“But one supervisor, I think because of the situation and things like that, she‘s been rather dissatisfied with the organisation itself, so then it was more the dissatisfaction and not the stress, but it was this bit of negative atmosphere, I think it became, God, that I maybe didn’t dare to do as much as when it was more kind of open, so… It was a lot of overtime and no vacation and everything around the pandemic, the organisation, that she kind of… No, not satisfied at all.” (Student 7: female, 26 years, living with parents, 4 years of experience as RN)
In contrast, other students had different experiences, and despite a mood of tiredness and frustration among members of staff, they only had pleasant impressions of everyone, with no negative impact on their clinical placement.
Authentic experiences can be both external and internal, where external experience is created by the surrounding environment with real patients in a real clinical setting. Internal authenticity, however, is perceived when students are given the opportunity to form mutual relationships with patients and play a real part in the caring process.13 Here, this is seen as students wanting to take part in the care of patients with COVID-19, and to take part of clinical reasoning regarding the prioritization of care.
Experiencing a varying degree of authenticity
The clinical placement turned out to be more or less authentic for the students. It was more narrow and more structured than expected. Due to the pandemic, students had to “go with the flow” and could not get so many of their own wishes regarding learning fulfilled. Some had to change the location of their clinical placement and initially they were not allowed to care for COVID-19 patients.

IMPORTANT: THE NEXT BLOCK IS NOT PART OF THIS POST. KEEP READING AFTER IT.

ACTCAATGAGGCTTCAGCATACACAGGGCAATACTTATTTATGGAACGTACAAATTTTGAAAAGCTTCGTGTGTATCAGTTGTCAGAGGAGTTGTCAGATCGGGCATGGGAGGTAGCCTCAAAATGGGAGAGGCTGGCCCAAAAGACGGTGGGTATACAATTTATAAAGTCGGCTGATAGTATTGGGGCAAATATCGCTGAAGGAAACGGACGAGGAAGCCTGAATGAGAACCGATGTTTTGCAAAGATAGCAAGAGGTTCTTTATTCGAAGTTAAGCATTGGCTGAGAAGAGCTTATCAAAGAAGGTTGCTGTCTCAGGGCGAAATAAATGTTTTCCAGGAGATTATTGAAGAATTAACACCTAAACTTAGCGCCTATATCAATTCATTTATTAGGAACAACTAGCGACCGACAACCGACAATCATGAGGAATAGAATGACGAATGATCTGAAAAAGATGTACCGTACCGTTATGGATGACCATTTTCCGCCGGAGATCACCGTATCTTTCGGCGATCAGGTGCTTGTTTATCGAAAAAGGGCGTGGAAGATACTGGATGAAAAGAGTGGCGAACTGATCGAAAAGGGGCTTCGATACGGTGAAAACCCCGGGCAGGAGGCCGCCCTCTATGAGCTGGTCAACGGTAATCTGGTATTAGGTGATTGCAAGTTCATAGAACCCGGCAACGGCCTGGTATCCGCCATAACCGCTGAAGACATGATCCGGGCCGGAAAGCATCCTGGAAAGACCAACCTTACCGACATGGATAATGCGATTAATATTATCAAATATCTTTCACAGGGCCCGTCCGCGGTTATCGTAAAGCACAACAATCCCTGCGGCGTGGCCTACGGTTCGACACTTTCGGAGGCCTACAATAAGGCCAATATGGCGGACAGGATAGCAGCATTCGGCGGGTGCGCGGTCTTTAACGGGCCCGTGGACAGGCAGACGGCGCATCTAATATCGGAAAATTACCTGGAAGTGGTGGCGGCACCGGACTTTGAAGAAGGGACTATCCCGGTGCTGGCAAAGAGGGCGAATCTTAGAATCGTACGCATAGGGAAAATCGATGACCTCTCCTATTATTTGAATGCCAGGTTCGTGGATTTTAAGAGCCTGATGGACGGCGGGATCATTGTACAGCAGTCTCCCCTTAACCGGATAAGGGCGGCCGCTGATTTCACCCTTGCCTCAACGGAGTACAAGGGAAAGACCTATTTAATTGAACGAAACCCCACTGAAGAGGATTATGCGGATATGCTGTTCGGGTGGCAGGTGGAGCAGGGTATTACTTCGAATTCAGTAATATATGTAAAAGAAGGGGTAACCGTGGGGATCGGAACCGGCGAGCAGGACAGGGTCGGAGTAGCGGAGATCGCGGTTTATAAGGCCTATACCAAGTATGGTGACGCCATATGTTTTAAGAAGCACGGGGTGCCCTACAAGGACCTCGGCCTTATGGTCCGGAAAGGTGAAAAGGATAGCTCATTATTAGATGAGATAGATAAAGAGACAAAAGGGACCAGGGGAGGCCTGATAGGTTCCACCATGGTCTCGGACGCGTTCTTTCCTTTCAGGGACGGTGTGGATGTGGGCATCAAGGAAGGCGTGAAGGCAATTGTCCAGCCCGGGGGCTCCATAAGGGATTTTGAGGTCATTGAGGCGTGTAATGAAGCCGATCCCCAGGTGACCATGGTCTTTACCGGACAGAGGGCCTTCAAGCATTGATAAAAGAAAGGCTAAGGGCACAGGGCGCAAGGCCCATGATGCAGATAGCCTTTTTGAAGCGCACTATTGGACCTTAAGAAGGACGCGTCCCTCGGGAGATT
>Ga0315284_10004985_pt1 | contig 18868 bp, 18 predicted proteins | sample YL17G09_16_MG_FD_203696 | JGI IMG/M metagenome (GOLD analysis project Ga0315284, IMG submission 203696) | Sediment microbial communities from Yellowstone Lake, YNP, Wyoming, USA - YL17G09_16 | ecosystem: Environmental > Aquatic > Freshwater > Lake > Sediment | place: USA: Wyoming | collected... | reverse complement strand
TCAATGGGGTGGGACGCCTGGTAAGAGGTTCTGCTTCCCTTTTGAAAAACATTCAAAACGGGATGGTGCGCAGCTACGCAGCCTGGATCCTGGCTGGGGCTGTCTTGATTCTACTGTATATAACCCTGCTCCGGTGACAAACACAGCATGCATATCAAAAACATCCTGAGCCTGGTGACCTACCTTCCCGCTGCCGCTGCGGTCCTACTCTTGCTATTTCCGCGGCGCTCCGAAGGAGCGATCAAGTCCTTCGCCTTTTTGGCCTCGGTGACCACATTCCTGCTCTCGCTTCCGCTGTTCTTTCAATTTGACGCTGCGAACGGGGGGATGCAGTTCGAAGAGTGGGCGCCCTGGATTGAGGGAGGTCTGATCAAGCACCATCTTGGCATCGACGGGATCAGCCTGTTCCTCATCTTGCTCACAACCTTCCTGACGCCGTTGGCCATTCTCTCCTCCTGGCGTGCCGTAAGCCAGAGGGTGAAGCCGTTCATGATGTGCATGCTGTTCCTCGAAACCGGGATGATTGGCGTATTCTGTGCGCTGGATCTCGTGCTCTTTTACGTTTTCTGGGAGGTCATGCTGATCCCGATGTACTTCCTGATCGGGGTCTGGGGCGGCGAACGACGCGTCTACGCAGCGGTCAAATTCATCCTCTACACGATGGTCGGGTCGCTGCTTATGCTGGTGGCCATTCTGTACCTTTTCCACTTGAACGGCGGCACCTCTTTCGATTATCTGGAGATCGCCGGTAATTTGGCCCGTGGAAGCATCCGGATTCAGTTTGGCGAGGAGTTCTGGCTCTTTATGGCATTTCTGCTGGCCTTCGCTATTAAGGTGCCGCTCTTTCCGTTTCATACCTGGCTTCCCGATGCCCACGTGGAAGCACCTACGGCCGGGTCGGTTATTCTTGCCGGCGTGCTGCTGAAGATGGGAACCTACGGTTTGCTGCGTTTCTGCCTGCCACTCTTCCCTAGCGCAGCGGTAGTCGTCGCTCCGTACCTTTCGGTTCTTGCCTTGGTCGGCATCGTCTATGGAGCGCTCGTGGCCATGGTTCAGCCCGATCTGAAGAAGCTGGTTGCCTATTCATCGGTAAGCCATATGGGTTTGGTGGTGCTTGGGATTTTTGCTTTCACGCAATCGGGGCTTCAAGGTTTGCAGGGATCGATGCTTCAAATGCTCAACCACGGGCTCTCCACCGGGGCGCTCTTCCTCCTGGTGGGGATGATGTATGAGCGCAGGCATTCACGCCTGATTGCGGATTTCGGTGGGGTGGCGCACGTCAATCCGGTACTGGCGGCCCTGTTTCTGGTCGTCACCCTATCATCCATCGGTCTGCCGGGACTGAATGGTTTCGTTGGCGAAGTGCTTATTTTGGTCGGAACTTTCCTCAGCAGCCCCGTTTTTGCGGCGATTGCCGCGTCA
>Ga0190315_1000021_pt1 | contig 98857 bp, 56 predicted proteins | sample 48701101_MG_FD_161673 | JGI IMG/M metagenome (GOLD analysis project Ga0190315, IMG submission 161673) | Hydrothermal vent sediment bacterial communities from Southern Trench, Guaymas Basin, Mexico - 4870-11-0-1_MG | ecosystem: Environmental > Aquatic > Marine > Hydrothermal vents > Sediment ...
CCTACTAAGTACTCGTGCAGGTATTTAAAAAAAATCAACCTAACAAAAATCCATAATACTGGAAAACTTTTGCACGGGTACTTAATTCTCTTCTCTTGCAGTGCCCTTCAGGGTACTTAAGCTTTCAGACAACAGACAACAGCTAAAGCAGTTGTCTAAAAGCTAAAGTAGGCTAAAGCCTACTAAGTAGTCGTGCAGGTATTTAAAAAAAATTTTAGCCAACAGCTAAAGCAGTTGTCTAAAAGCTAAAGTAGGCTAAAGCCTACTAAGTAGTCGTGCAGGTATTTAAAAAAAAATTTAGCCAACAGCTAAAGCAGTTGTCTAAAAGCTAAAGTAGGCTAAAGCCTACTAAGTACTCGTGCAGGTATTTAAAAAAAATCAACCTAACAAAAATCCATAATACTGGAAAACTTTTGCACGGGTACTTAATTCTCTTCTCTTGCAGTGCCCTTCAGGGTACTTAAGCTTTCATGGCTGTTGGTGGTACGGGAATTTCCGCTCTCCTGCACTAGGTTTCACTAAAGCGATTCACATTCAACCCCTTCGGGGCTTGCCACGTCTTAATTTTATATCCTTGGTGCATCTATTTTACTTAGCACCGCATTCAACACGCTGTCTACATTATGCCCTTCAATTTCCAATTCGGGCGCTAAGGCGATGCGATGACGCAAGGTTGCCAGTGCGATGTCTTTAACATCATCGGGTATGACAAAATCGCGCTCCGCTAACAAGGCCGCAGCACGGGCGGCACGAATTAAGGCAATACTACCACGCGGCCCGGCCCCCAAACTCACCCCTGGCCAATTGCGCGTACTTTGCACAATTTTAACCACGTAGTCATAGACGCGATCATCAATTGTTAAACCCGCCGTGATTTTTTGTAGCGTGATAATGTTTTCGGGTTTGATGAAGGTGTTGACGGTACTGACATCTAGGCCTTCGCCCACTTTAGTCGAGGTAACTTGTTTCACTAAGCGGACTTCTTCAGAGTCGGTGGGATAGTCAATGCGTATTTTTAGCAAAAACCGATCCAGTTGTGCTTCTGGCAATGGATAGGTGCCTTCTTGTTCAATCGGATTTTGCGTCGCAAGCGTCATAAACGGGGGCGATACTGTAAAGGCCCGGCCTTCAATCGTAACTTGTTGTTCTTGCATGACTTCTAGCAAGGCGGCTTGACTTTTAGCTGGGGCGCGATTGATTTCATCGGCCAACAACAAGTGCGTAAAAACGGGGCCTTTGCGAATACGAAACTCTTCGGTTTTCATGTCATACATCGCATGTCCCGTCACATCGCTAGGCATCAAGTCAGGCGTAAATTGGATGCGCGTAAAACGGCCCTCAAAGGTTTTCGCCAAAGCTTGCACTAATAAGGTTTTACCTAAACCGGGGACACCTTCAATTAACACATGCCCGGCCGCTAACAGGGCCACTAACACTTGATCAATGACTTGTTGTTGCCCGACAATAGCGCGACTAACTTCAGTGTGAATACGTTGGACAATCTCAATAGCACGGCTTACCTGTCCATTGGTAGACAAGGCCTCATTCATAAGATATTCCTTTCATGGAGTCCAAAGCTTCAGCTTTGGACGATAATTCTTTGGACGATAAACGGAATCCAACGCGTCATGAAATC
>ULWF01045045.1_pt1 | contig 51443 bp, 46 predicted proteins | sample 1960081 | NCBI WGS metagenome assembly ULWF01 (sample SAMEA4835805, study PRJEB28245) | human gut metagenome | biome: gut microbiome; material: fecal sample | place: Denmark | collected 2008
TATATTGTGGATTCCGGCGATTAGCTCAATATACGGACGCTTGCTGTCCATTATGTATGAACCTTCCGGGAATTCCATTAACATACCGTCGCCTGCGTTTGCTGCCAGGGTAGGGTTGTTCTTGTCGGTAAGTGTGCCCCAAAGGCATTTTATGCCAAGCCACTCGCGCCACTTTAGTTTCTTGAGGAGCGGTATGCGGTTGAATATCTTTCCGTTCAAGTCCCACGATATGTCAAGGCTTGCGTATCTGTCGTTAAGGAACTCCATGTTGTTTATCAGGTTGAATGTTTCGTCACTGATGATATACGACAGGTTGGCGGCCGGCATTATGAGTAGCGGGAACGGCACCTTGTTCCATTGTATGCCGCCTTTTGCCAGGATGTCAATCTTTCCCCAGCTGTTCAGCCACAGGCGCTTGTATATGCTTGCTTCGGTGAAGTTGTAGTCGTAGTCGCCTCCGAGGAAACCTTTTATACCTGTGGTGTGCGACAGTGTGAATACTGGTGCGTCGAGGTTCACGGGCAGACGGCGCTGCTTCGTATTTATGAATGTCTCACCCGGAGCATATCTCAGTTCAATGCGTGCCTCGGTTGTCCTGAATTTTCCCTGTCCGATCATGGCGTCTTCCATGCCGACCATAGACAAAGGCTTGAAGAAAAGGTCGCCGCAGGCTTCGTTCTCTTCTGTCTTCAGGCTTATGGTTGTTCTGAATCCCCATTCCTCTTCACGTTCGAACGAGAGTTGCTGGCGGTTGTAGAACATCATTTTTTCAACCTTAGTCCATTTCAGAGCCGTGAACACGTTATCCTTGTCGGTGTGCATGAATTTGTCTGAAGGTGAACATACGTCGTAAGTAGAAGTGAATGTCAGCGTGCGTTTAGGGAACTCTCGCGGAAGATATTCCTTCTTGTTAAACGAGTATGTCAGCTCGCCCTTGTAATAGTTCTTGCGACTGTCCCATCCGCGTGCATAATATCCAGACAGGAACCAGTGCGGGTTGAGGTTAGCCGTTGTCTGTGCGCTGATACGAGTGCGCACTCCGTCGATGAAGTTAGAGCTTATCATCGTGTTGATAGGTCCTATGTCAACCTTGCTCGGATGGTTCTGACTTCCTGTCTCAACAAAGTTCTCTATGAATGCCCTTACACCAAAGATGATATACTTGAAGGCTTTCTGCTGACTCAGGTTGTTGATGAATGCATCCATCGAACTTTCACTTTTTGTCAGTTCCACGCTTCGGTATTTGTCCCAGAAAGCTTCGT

Some students had the opportunity to care for many severely ill patients in need of mechanical ventilation, something that contributed positively to their learning. The pandemic also meant working under odd and different circumstances, which had a positive impact on learning regarding for instance communication with patients’ friends and family, and also with physicians.
“I believe that the most important thing during the pandemic is that I got a lot of training with really sick patients with hemodynamic impact, so it has been really, really educational. But it has also meant that I have worked during odd conditions, with contact with families and with contact with doctors and yes, everything. Everything has been odd around you. The stage has been different, but the patient clientele you have had to deal with has been very educational. I know that many have thought it’s been hard, but I’ve also seen it as a challenge.” (Student 8: female, 35 years, cohabitating with children, 10 years of experience as a RN)
The students expressed a desire to care for patients with COVID-19 to learn as much as possible and experience the reality of care for this group of patients.
“Yes, but it was really that you were curious about treating COVID patients, that you got to hear a lot from fellow students and colleagues who’d been working at the COVID unit, and that they seemed to be really very sick patients, and you were really eager to care for them, as a student, and there was this sort of feeling that you missed something like, learning opportunities…” (Student 1: female, 30 years, cohabitating, 5 years of experience as RN)
Other students had not cared for as many patients as they had expected and were disappointed that too little happened. Some had to take turns caring for intubated patients when there were not enough intubated non-COVID patients. This had an impact on learning at their clinical placement.
Clinical reasoning about how to prioritize care